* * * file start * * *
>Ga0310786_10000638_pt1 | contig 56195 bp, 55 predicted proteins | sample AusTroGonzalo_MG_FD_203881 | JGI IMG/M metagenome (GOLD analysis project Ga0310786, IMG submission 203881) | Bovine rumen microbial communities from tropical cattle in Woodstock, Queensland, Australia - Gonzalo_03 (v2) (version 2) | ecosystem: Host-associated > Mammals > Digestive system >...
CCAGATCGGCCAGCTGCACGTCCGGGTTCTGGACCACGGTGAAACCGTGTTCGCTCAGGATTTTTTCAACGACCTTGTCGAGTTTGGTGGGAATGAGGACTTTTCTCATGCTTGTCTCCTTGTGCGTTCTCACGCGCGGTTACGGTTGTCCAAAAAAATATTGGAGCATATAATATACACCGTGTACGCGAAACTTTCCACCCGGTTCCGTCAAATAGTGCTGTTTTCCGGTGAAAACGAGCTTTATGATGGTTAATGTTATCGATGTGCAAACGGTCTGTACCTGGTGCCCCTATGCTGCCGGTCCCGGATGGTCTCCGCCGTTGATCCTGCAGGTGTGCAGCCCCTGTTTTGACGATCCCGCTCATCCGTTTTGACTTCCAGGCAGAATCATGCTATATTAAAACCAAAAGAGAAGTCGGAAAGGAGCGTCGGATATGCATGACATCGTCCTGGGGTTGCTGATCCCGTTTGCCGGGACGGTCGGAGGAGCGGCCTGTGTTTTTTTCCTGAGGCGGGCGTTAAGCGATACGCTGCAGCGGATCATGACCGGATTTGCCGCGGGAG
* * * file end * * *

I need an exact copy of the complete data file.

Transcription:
>Ga0310786_10000638_pt1 | contig 56195 bp, 55 predicted proteins | sample AusTroGonzalo_MG_FD_203881 | JGI IMG/M metagenome (GOLD analysis project Ga0310786, IMG submission 203881) | Bovine rumen microbial communities from tropical cattle in Woodstock, Queensland, Australia - Gonzalo_03 (v2) (version 2) | ecosystem: Host-associated > Mammals > Digestive system >...
CCAGATCGGCCAGCTGCACGTCCGGGTTCTGGACCACGGTGAAACCGTGTTCGCTCAGGATTTTTTCAACGACCTTGTCGAGTTTGGTGGGAATGAGGACTTTTCTCATGCTTGTCTCCTTGTGCGTTCTCACGCGCGGTTACGGTTGTCCAAAAAAATATTGGAGCATATAATATACACCGTGTACGCGAAACTTTCCACCCGGTTCCGTCAAATAGTGCTGTTTTCCGGTGAAAACGAGCTTTATGATGGTTAATGTTATCGATGTGCAAACGGTCTGTACCTGGTGCCCCTATGCTGCCGGTCCCGGATGGTCTCCGCCGTTGATCCTGCAGGTGTGCAGCCCCTGTTTTGACGATCCCGCTCATCCGTTTTGACTTCCAGGCAGAATCATGCTATATTAAAACCAAAAGAGAAGTCGGAAAGGAGCGTCGGATATGCATGACATCGTCCTGGGGTTGCTGATCCCGTTTGCCGGGACGGTCGGAGGAGCGGCCTGTGTTTTTTTCCTGAGGCGGGCGTTAAGCGATACGCTGCAGCGGATCATGACCGGATTTGCCGCGGGAG